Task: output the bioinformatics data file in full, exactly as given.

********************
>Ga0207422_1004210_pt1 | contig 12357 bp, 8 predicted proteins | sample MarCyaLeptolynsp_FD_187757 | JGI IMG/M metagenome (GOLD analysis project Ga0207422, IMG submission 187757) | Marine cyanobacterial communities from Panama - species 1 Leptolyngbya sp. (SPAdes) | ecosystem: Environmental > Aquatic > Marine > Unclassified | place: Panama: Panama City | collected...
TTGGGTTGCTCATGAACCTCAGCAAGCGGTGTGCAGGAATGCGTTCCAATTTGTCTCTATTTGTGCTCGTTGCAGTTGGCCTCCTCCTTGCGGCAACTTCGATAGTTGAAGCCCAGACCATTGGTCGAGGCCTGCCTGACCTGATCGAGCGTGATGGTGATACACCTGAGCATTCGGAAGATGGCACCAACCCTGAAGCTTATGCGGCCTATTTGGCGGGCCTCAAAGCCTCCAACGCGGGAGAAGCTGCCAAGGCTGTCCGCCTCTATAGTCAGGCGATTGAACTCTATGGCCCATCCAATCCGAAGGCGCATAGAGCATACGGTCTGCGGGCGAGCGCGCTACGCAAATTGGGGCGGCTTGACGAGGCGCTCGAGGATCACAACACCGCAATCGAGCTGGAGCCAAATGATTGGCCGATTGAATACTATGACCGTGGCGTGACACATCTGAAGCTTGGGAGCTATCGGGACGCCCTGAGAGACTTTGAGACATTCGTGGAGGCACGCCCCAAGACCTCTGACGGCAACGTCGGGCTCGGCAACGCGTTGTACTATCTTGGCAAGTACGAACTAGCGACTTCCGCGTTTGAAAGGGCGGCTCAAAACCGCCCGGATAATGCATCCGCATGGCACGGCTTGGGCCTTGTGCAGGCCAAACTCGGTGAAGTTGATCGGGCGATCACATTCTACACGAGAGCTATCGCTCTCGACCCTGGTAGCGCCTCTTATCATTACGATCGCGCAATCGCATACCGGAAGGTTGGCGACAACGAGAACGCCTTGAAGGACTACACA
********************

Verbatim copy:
>Ga0207422_1004210_pt1 | contig 12357 bp, 8 predicted proteins | sample MarCyaLeptolynsp_FD_187757 | JGI IMG/M metagenome (GOLD analysis project Ga0207422, IMG submission 187757) | Marine cyanobacterial communities from Panama - species 1 Leptolyngbya sp. (SPAdes) | ecosystem: Environmental > Aquatic > Marine > Unclassified | place: Panama: Panama City | collected...
TTGGGTTGCTCATGAACCTCAGCAAGCGGTGTGCAGGAATGCGTTCCAATTTGTCTCTATTTGTGCTCGTTGCAGTTGGCCTCCTCCTTGCGGCAACTTCGATAGTTGAAGCCCAGACCATTGGTCGAGGCCTGCCTGACCTGATCGAGCGTGATGGTGATACACCTGAGCATTCGGAAGATGGCACCAACCCTGAAGCTTATGCGGCCTATTTGGCGGGCCTCAAAGCCTCCAACGCGGGAGAAGCTGCCAAGGCTGTCCGCCTCTATAGTCAGGCGATTGAACTCTATGGCCCATCCAATCCGAAGGCGCATAGAGCATACGGTCTGCGGGCGAGCGCGCTACGCAAATTGGGGCGGCTTGACGAGGCGCTCGAGGATCACAACACCGCAATCGAGCTGGAGCCAAATGATTGGCCGATTGAATACTATGACCGTGGCGTGACACATCTGAAGCTTGGGAGCTATCGGGACGCCCTGAGAGACTTTGAGACATTCGTGGAGGCACGCCCCAAGACCTCTGACGGCAACGTCGGGCTCGGCAACGCGTTGTACTATCTTGGCAAGTACGAACTAGCGACTTCCGCGTTTGAAAGGGCGGCTCAAAACCGCCCGGATAATGCATCCGCATGGCACGGCTTGGGCCTTGTGCAGGCCAAACTCGGTGAAGTTGATCGGGCGATCACATTCTACACGAGAGCTATCGCTCTCGACCCTGGTAGCGCCTCTTATCATTACGATCGCGCAATCGCATACCGGAAGGTTGGCGACAACGAGAACGCCTTGAAGGACTACACA